SA: I always feel ashamed when I come across a beautiful bit of theory that I should have known about, but didn’t. Scheutjens-Fleer’s theory has been around for decades as a brilliant way to calculate the complex interactions of particles and polymers, the sorts of things that are of interest to the colloid and particle stabilization community.

Reading the original papers I realized that it was way too sophisticated for me to be able to implement. But one thing led to another and I was introduced to Prof. Frans Leermakers at Wageningen U. He kindly gave me access to the SFBox tool that had been developed over the years by himself and colleagues.

SFBox on its own is an “academic scientist” grade so I wrote an app-based and also HSPiP-based front end to it so that formulators can readily probe complex particle/polymer interactions. SF theory is based on the χ parameter which is relatively unfamiliar and opaque. But the well-known HSP Distance is the χ parameter in disguise, so the two worlds, one sophisticated, one relatively easy come together naturally.

#7 What other applications have you developed and how do they work to speed up the formulation process?

SA: One day I had created a technically excellent surfactant/oil formulation by copying a recipe found in the nanoparticle literature. The formulation worked well but was unusable for the cosmetics space in which I was working. “All” I had to do was replace a “scientific” oil with a “cosmetic” oil. I checked those bits of the surfactant science literature with which I was familiar, but they were of no help. Then I stumbled across HLD-NAC… and the rest is history.

That specific formulation challenge was quickly solved then in partnership with VLCI and Prof Edgar Acosta at U Toronto and I worked out how to apply the technique. It was a painful first few years countering the active hostility to this “new” technique (it had been around since the 1970s!), but recently the interest in it has exploded and younger formulators are adopting it naturally. Although all the science was “there” and not at all difficult, it was still surprisingly tricky to apply.

My contribution was to work with the top scientists in the field to make sure that the core calculations and core datasets were freely available on the internet – and to work with companies like VLCI who had the courage to go all-in with the idea, investing in the knowledge and robotics techniques to bring the technique alive then train (by now) 100s of formulators on how to use it in their labs.

#8 What is your latest book ‘Sticking Together’ about?

SA: It’s no secret that I’ve been frustrated by the general lack of knowledge of how adhesion really works. I wrote a “scientific” book on the subject that has had a wide readership. But there were still too many people insisting on the wrong ideas. When the Royal Society of Chemistry asked me to write a “popular science” book on adhesion I was delighted. This allowed me to describe what’s really going on over a wide range of adhesion issues – Neanderthal arrowheads, geckos, superglue, adhesive tapes, 3D printing, sticking humans together.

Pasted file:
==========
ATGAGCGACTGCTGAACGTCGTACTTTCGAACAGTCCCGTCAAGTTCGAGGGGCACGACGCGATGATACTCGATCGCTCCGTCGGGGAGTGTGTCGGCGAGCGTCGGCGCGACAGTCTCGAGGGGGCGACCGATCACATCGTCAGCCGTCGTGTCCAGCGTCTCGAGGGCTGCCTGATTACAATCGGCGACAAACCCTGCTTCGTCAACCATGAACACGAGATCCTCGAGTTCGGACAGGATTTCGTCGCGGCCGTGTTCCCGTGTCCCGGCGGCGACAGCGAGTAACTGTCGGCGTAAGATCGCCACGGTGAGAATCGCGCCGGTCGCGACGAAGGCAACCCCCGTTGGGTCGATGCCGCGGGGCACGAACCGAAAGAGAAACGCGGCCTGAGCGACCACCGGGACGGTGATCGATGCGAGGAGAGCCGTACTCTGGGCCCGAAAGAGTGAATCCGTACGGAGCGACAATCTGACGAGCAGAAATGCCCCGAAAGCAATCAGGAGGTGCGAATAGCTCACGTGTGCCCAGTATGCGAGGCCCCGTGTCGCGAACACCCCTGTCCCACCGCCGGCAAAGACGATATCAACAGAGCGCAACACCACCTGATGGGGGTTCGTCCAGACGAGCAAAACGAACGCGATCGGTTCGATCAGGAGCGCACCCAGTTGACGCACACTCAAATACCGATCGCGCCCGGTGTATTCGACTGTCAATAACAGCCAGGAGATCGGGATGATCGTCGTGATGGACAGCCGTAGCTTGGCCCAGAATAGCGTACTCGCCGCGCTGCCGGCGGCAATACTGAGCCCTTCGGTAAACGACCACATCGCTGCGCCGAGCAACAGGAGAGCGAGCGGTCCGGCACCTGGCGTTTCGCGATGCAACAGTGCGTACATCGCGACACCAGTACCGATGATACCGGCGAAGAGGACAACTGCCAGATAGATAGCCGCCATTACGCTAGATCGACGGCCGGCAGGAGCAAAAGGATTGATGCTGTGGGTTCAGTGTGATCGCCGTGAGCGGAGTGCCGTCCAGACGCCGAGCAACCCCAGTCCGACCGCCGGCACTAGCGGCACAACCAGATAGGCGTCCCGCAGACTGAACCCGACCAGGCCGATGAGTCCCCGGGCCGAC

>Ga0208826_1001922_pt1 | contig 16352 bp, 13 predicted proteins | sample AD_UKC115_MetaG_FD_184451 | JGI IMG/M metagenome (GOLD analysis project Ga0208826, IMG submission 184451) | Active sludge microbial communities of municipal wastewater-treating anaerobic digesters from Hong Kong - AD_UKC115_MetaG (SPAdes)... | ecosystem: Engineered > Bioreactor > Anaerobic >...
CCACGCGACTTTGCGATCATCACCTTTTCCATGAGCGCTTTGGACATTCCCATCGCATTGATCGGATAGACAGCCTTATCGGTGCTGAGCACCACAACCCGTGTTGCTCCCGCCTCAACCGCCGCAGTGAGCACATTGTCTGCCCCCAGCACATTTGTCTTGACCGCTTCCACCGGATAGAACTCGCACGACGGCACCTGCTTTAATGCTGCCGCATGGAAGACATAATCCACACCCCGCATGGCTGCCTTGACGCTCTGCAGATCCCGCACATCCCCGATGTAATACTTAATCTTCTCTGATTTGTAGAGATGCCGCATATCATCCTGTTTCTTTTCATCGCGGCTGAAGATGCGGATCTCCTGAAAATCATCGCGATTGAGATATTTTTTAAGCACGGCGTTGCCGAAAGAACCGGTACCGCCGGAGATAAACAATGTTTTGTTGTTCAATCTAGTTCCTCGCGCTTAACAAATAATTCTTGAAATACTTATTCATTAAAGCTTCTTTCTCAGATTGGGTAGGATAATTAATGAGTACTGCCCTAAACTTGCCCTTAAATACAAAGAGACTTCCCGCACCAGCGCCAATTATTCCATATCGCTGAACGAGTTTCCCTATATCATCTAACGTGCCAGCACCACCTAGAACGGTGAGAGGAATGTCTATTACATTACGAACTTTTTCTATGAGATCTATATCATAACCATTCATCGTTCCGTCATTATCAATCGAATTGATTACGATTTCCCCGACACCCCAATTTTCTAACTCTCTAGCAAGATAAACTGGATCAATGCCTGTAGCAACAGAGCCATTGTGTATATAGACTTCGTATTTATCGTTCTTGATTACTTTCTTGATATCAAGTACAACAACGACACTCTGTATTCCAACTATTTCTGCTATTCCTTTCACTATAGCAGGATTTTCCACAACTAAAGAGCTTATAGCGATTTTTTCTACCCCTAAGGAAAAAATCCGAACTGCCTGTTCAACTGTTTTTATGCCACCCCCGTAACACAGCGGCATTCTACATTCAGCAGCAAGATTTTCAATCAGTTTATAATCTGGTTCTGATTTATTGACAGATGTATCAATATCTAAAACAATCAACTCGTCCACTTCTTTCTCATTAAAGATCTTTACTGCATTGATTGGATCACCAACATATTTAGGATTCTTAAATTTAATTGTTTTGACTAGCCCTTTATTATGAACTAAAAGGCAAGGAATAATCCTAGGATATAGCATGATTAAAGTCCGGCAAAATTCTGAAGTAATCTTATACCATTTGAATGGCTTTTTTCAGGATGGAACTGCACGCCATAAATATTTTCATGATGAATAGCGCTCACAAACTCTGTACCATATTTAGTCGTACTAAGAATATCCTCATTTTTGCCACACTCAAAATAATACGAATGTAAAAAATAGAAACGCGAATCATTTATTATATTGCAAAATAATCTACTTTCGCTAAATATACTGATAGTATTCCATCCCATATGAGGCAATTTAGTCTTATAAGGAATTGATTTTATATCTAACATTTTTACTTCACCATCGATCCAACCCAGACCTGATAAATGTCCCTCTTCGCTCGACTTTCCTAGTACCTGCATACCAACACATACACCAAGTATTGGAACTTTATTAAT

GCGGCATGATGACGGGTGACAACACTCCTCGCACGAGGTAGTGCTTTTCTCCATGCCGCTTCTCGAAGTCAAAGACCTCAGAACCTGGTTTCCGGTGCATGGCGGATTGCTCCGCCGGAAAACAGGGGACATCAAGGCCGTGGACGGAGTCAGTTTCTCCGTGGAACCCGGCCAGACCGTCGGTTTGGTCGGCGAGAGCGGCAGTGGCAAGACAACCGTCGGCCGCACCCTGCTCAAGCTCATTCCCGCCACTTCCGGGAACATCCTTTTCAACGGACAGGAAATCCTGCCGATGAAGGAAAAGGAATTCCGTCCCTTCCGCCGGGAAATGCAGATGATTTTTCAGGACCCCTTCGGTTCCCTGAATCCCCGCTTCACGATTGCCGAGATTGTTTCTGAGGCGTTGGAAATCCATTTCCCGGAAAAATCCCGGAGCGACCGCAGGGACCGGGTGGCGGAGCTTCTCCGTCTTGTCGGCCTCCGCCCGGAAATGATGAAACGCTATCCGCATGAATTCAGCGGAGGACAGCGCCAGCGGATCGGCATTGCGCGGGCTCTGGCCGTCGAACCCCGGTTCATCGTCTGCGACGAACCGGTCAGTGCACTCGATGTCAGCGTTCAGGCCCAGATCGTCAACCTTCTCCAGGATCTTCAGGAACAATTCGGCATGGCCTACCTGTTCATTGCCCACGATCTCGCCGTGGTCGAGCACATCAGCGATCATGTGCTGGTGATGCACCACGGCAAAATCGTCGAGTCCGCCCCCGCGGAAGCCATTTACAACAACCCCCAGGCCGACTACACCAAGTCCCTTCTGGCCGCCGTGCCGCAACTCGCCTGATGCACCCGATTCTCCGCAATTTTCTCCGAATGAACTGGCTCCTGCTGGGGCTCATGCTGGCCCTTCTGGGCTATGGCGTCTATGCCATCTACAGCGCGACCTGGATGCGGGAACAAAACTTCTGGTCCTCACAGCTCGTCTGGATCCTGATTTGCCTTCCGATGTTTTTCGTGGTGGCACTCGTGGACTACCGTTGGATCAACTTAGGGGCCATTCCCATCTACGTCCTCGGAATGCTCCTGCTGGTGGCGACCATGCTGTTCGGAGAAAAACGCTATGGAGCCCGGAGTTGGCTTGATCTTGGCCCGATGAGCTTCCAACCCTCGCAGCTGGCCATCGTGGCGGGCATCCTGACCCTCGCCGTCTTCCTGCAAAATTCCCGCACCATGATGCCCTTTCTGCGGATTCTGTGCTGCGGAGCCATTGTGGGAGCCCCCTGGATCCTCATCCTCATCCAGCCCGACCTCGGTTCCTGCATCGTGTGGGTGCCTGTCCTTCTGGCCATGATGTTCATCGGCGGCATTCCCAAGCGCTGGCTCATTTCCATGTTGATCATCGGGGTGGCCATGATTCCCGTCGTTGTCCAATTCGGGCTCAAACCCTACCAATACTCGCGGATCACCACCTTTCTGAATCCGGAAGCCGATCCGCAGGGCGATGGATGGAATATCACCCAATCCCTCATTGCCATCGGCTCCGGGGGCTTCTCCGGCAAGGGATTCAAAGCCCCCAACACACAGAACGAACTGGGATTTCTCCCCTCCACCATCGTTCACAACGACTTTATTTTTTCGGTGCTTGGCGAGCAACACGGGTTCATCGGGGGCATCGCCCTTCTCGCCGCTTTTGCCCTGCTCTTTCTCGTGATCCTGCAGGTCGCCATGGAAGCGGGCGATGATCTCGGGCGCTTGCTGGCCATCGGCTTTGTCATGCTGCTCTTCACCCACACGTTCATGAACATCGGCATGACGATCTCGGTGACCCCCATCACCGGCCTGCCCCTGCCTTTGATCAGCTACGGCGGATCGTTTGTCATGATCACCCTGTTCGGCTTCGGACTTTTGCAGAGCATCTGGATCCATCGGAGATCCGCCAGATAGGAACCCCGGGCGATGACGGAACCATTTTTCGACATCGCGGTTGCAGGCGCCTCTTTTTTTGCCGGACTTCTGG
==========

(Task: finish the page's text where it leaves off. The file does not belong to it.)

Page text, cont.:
It is far harder to write popular science, especially as I refused to dumb down the message. Although (I’m happy to say) the books are proving popular with many readers who have a “general science” interest (and who want to solve real adhesion issues at home!), I’m also finding that many readers from the adhesion community are learning to see adhesion in a fresh way and are sharing their copy with colleagues who might need reminding, for example, that adhesion is a property of the system.

#9 Please tell us about your collaboration with SpecialChem to widen the reach of HSP?

SA: Although I have a large web presence my reach can never be as large and effective as an organization whose mission is to bring formulation knowledge to the widest possible community. So it was a thrill when the idea emerged of SpecialChem, myself and VLCI combining our respective skills to take the first big step in the science-based formulation by bringing HSP systematically to the wide community. Right from the start, the plan was to combine two elements:

This was a large mutual commitment of resources but it quickly became apparent that it was fulfilling a real need. And, what was especially pleasing to me personally was the delight from Charles Hansen in the fact that something he started in a Ph.D. thesis more than 50 years ago is now available to everyone on a global scale.
Science-based Formulation: Discover the Power of HSP Step-by-Step Use of HSP to Solve Complex Formulation Cases Getting Access to HSP Values: Existing Data and DIY Determination

About Professor Steven Abbott

Professor Steven Abbott received his Oxford Ph.D. in chemistry from Harvard before a post-doc with Nobel Prize winner Jean-Marie Lehn. He spent 30 years in the industry, first with the large UK chemical company ICI then as Research Director of a high-tech coatings company near Oxford. Because he always sought out good-enough theories he worked closely with academia, especially U Leeds in the UK, and became a Visiting Professor there.

In 2009, he became independent giving himself a chance to write the 350+ free apps on his Practical Science website, become one of the 3-person team behind the HSPiP package of software, eBook and datasets, and to write books on Solubility, Surfactants, Rheology, Printing, Nanocoatings, IGC, Adhesion, and Particle science, most of which are free eBooks which have been downloaded 10’s of 1000s of times. He troubleshoots problems for companies around the world and is frequently asked to run on-line seminars that use his apps live to illustrate the key scientific points.

With SpecialChem and VLCI, he has spent recent years promoting Science-Based Formulation, initially via HSP but in the future via other techniques such as HLD-NAC for surfactants. He continues to actively publish scientific papers, in recent years focusing on the science of solubilization.

Polymer ApplicationStay Up to Date With new Developments in Digitalization & Science-based Formulation

Polymer ApplicationView All Publications from Prof. Steven Abbott

About Steven Abbott TCNF Ltd.

His one-man company TCNF, got its title from Technical software, Coating/Printing, Nanostructures and Formulation, a brief description of his broad interests when he started the company. It turns out that this combination is in demand from companies around the world who face difficult technical challenges that span a variety of disciplines and often require custom computational models combined with scientific analysis. Smaller companies, especially startups, are often helped at no charge – another way of giving back to the scientific community.